Were you able to follow this and figure out the issue here?  All summer I have discussed PROPER AIR FLOW, using PRESSURES FOR DIAGNOSTICS,  checking SUPER-HEAT & SUB-COOLING.  Here is the perfect scenario of a contractor not doing proper diagnostics.  The fact that the unit cycled all winter on limit should have told him he had an air flow problem.  He did not seem to realize how the TXV worked (see my posting on TXV’s if needed) or he would also have had a clue to the problem, and the low suction pressure/ high head pressure should have been the first give-a-way as to his problem.

I can’t emphasise the importance of doing and using all the diagnostic tools you have.  Had this contractor performed all the necessary diagnostics, his customer would have gotten the heating and cooling they paid for.  The contractor would not have made all the trips back to the job to reset the unit because it was off on safeties.

Sometimes, it takes a little longer to do all the necessary checks, but in the long run, it will always be worth it.  I learned a little “word” a long time ago that has always stuck with me — DIRTF00TDo It Right The First Time!

So how did YOU do on my little test? Did you learn anything? Do you really see the importance of doing complete and proper diagnostics?  I hope so.

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About yorkcentraltechtalk

I have been in the HVAC industry most of my life. I worked 25 years for contractors on anything from residential to large commercial boilers and power burners. For the past 23+ years I had been employed by York International UPG Division ( a division of Johnson Controls) as a Technical support/Service Manager but I am now retired. One of my goals has always been to "educate" dealers and contractors. The reason for starting this blog was to share some knowledge, thoughts, ideas, etc with anyone who takes the time to read it. The contents of this blog are my own opinions, thoughts, experiences and should not be construed as those of Johnson Controls York UPG in any way. I hope you find this a help. I always welcome comments and suggestions for postings and will do my best to address any thoughts, questions, or topics you may want to hear about. Thanks for taking the time to read my postings! Mike Bishop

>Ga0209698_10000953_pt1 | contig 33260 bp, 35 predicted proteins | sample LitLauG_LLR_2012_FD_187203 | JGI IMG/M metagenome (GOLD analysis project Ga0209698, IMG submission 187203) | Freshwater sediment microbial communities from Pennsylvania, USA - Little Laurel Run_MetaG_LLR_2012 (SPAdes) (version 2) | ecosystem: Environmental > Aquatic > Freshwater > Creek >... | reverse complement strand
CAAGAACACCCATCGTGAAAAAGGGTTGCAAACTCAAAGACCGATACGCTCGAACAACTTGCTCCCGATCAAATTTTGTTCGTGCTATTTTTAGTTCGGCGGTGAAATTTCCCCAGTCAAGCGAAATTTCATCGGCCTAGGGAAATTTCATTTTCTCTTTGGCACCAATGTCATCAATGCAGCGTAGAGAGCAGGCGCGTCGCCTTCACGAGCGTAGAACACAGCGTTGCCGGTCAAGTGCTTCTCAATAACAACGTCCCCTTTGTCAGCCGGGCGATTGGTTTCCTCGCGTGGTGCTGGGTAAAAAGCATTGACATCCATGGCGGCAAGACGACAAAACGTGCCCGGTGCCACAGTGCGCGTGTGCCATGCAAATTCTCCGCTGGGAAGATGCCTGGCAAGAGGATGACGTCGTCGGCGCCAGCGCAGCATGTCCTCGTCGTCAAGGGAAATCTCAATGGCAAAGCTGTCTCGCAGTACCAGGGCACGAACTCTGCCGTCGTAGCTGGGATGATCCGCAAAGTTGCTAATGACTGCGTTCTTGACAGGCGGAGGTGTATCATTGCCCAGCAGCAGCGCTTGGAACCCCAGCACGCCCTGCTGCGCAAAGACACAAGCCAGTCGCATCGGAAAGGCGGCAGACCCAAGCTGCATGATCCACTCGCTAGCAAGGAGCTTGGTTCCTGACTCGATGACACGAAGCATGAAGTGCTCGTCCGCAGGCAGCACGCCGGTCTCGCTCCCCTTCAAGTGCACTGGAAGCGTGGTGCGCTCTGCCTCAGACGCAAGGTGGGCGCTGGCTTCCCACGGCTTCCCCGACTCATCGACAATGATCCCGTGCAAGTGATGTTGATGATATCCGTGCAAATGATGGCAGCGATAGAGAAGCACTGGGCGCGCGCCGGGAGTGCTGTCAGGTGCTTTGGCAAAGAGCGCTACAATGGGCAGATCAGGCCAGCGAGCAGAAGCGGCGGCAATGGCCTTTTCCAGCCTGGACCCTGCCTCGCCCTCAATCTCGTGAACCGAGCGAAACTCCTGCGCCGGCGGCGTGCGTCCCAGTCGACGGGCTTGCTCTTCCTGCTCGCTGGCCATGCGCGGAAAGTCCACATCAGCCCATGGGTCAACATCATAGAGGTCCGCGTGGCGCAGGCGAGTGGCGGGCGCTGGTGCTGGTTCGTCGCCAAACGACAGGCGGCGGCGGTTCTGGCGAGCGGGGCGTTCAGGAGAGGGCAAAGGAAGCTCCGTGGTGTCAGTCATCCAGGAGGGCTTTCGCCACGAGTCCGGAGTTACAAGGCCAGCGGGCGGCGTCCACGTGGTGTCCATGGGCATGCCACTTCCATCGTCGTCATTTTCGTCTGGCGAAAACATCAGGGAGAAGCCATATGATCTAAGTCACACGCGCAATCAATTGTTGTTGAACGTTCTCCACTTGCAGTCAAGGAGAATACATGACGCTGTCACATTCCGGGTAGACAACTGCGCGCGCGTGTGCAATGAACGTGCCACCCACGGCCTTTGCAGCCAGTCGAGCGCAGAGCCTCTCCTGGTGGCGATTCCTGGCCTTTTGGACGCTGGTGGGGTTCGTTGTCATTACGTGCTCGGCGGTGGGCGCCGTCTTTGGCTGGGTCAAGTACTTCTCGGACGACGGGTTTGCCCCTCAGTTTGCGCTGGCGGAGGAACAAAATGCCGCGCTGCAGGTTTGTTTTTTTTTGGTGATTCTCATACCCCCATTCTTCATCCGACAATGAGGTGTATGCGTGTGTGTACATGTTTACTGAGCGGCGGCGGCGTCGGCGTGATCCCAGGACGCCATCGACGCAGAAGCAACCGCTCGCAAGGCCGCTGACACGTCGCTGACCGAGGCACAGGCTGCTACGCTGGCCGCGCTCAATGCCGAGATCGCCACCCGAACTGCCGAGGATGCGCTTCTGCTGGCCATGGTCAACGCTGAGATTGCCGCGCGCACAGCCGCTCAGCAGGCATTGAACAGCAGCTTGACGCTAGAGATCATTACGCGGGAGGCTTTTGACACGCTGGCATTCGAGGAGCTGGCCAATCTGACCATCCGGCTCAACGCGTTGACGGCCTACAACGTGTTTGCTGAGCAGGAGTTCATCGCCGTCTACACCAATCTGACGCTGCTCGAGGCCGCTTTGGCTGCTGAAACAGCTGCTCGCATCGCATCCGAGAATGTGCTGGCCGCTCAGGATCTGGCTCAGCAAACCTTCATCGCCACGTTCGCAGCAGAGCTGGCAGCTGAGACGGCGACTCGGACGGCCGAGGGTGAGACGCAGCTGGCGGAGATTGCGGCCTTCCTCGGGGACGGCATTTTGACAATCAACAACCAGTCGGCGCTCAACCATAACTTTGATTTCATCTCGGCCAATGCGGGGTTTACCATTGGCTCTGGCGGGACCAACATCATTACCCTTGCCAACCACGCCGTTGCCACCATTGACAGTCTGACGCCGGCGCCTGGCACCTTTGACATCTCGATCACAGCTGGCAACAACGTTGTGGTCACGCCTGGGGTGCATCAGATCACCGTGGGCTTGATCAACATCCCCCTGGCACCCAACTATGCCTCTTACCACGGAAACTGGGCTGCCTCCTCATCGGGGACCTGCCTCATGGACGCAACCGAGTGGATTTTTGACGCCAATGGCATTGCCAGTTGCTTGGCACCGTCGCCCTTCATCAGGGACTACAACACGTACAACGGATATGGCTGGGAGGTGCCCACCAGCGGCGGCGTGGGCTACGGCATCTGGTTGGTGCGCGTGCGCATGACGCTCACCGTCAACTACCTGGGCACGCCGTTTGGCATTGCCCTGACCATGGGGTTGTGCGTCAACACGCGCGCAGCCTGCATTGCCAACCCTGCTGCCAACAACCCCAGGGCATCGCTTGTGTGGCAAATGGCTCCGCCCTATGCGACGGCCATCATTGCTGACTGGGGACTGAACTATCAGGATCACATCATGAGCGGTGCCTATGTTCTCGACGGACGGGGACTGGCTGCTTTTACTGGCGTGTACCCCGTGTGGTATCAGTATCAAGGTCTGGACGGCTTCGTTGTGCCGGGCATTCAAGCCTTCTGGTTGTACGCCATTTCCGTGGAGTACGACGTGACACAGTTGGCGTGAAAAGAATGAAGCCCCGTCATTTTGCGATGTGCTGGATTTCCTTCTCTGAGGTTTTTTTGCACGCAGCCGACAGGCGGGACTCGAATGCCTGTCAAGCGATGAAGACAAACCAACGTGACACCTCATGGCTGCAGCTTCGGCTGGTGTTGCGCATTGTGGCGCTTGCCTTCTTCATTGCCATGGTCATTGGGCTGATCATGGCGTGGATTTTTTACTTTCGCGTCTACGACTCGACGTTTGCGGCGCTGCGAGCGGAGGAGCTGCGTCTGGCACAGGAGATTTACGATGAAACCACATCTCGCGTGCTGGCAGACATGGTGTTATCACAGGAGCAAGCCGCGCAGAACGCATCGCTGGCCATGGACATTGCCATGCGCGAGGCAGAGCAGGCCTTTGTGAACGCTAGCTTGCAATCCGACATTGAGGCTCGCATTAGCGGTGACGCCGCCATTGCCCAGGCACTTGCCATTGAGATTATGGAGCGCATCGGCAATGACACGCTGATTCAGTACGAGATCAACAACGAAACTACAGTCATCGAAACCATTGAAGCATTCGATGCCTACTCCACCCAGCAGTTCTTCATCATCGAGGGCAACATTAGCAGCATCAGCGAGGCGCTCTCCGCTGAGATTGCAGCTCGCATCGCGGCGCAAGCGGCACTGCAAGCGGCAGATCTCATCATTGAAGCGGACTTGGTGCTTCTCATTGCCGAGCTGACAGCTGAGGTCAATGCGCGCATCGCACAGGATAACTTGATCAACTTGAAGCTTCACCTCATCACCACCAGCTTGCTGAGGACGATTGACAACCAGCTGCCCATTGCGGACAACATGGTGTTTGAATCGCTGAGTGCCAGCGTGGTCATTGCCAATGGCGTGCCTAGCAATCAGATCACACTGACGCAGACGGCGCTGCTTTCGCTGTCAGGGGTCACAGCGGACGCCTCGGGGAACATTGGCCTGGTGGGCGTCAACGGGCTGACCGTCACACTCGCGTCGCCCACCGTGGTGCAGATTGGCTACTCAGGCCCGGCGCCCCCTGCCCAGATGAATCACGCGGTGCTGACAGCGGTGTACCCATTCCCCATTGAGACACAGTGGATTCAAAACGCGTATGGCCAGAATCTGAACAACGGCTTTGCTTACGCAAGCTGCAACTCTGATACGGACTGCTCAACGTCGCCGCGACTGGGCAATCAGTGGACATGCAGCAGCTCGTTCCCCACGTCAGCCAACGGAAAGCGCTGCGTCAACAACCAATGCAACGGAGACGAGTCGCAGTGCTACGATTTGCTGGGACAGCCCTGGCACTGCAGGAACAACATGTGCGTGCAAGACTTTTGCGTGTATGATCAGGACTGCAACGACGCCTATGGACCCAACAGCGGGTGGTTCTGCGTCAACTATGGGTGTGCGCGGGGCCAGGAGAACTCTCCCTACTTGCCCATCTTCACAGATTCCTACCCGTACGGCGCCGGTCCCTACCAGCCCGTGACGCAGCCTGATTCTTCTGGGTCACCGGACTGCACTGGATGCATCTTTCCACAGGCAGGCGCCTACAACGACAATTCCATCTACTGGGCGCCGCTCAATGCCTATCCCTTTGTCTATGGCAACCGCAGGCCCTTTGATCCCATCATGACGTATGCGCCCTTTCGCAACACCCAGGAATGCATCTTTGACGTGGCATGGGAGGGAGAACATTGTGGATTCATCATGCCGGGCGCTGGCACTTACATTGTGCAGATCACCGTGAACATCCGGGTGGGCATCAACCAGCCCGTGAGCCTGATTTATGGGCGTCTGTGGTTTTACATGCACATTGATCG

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6 Responses to A Little Test

  1. Bruce Porter says:

    Excellent!

    • micah vanderheide says:

      great post, and something that most mechanics miss, low load can equal high head pressure. this is even more evident in Micro Channel coils vs copper tube and fin. I have now seen this situation several time now and a further explanation of Micro Channel and how it reacts to Low Load would be very useful.

  2. Jan says:

    This is an awsome post!!! Most people will go for the TXV and not look any further. I also have been in the industry as a commercial installer and did residential on the side for over 30 years and know that air flow is just as important as any other part of a system. I have been called on to fix residential furnaces that over heat just to find out the filter is plugged.

  3. Sergio says:

    Wery interesting post. But I didn’t catch, why head pressure was so high with restricted evap air flow? The low pressure wasn’t so high, and 0 degree superheat means that evaporator is full of refrigerant, so condensor can’t be flooded. Any ideas?

    • head pressure was high because the TXV was shutting down acting as a “restriction. This also accounted for low suction pressure. Low super-heat was because we were not moving any air across the coil so we were not boiling off any refrigerant even though we were under- feeding the coil.
      That help?

  4. Sergio says:

    And micro-channel coil wasn’t able to contain all refrigerant.. Yes, now it is clear.